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E. M. Barnett, A. Fantin, B. S. Wilson, M. A. Kass, M. O. Gordon, Ocular Hypertension Treatment Study Group; Retinal Vein Occlusions (RVO) in the Ocular Hypertension Treatment Study (OHTS). Invest. Ophthalmol. Vis. Sci. 2008;49(13):5463. doi: https://doi.org/.
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The association between ocular hypertension (OHT) or glaucoma and RVO has long been recognized. However, most studies examining this association have been cross-sectional or retrospective. The OHTS provides a unique opportunity to prospectively examine the association between OHT and RVO in individuals with moderately elevated intraocular pressure (IOP).
Incidence of RVO, defined as branch, central or hemicentral vein occlusions, were documented between February 1994 and July 1, 2005 among the 1636 subjects enrolled in the OHTS. Potential RVO events were identified by a keyword search of Adverse Event Reports, Endpoint Committee reviews, and by response to a written request for information sent to all 22 OHTS participating clinics. To confirm a potential RVO, we reviewed the complete OHTS charts, including disc and fundus photographs, and identified RVO subtype, eye, and probable date of onset. In cases requiring clarification, the individual clinic sites were contacted to provide additional information. For eye-specific analyses, we used the first affected eye of participants who had RVO in one or both eyes and one eye selected randomly of participants who did not have RVO.
26 RVOs were identified and confirmed in 23 subjects - 5 branch, 14 central and 7 hemi-central RVOs. 1.8% (15/819) of the participants originally randomized to observation and 0.98 % (8/817) of those randomized to medication had a RVO. The 10 year cumulative incidence of RVO (first event) adjusted for different follow-up times was 2.1 % in the observation group and 1.4% in the medication group (Log-Rank p value 0.14).Participants who had a RVO were significantly older at baseline (65.1 versus 55.3 years, p=0.0001) and tended to be more hyperopic (spherical equivalent of +0.9 diopters greater than those who did not have a RVO (p=0.07)). There was no difference between those who did/did not develop RVO in terms of self-reported heart disease, hypertension, diabetes, or stroke at either baseline or throughout follow-up.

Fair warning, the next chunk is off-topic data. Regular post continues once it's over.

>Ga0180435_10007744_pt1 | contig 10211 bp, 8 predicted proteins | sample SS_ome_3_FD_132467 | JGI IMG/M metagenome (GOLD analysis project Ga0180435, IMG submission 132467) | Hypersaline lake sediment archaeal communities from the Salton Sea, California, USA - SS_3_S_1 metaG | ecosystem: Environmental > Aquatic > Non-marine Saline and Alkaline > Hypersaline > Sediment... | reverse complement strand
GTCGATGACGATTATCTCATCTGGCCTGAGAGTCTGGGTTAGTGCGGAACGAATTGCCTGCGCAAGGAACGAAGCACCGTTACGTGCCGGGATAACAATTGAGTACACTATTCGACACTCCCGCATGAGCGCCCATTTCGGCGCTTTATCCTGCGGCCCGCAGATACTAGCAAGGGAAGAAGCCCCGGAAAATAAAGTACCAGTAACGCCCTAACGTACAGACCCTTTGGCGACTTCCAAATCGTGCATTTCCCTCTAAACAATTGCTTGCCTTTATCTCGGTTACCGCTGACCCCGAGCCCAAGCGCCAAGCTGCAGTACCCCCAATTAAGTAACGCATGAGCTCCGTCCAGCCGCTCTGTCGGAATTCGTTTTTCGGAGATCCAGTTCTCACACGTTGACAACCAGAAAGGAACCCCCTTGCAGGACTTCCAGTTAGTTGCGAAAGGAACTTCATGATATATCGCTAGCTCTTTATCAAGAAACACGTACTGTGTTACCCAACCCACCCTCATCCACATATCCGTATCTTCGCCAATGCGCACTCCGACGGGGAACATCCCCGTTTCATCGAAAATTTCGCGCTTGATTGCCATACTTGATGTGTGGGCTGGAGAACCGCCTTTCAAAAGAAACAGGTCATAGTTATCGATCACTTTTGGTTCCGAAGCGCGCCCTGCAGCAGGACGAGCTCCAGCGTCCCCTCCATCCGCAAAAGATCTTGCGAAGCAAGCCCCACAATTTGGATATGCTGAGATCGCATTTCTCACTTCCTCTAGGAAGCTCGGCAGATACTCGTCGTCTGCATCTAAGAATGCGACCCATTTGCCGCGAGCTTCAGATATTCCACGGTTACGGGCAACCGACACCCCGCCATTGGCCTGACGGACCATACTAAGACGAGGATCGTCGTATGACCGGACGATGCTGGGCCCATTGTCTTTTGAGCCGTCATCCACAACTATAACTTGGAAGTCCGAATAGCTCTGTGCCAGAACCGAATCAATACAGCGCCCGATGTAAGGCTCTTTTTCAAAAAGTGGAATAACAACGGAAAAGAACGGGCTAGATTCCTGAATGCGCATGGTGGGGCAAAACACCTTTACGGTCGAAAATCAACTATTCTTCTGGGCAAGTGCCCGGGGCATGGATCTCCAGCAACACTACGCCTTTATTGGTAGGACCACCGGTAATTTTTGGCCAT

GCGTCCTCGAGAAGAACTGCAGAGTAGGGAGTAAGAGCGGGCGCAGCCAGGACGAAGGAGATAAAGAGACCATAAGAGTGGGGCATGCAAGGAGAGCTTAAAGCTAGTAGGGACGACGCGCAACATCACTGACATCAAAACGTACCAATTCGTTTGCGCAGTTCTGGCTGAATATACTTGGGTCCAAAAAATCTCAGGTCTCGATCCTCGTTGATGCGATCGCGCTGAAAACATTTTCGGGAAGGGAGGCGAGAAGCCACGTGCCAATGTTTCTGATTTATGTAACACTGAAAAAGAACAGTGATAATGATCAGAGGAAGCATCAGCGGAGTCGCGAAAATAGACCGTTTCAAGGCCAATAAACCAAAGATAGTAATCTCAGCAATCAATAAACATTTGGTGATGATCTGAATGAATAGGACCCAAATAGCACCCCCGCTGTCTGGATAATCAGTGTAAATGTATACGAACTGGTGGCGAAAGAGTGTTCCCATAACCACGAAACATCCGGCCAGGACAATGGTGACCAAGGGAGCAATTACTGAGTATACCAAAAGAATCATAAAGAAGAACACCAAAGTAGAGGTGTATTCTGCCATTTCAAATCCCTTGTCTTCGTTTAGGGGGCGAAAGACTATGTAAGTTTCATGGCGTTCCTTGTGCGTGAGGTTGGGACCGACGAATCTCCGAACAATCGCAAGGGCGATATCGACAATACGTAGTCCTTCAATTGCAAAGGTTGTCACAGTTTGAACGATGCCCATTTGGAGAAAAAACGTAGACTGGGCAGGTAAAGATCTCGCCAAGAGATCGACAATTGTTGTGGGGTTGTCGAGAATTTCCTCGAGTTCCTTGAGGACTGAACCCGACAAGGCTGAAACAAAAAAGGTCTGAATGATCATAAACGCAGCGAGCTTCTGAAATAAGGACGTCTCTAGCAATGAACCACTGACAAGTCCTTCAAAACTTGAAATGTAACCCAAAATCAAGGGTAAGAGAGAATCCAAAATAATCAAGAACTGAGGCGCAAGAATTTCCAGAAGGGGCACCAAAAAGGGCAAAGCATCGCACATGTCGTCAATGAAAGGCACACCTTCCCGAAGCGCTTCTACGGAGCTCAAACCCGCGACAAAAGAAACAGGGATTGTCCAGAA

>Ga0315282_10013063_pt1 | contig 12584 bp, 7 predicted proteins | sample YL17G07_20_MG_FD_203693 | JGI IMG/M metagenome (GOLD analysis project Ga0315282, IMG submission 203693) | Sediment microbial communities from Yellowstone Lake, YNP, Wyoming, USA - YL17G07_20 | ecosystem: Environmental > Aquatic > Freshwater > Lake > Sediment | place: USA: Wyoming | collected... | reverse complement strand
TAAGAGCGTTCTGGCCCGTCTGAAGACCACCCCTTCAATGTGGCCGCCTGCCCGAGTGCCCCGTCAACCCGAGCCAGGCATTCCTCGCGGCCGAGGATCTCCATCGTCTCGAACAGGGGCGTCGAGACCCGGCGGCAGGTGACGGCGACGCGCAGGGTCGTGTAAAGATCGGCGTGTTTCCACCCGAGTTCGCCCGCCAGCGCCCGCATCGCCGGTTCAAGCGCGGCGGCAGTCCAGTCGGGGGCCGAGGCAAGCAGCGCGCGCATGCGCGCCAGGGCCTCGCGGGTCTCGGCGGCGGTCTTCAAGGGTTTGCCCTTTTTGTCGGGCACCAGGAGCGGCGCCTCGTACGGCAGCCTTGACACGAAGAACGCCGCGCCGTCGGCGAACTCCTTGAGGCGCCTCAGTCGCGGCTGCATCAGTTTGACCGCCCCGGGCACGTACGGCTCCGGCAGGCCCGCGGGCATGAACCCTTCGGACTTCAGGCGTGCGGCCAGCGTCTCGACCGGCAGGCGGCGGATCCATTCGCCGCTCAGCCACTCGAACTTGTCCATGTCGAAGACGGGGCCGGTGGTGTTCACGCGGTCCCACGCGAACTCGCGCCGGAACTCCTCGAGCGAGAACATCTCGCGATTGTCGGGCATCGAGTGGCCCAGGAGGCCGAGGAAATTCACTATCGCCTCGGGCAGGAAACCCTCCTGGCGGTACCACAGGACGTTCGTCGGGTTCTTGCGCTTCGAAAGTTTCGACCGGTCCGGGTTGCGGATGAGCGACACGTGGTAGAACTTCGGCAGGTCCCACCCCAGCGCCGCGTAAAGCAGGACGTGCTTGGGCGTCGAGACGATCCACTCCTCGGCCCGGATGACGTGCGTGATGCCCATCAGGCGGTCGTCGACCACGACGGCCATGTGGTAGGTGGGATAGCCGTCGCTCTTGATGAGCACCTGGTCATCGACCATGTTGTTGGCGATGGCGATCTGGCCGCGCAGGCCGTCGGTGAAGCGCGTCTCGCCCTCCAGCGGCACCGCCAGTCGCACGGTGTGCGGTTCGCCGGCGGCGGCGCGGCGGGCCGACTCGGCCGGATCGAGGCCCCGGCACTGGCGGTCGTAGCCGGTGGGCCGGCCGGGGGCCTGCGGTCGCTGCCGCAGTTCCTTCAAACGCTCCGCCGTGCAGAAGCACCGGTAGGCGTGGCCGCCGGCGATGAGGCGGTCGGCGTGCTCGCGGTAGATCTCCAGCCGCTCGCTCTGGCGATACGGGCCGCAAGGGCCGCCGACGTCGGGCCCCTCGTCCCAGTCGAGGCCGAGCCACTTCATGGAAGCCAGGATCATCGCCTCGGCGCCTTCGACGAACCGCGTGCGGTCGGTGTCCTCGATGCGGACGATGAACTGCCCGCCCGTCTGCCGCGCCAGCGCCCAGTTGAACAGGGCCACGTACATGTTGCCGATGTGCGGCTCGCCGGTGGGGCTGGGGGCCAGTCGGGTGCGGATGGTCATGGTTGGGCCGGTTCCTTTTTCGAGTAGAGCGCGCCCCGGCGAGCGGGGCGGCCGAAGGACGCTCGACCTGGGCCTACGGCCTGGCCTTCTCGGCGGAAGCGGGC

A trend for increased risk of RVO occurred in the observation group and in those with hyperopia. Age was a highly significant risk factor for RVO. Systemic conditions previously associated with RVOs did not achieve statistical significance. Overall, the small number of RVOs limited the power of analyses. The upper limit on IOP for inclusion in the study may have contributed to the low incidence of RVO observed.
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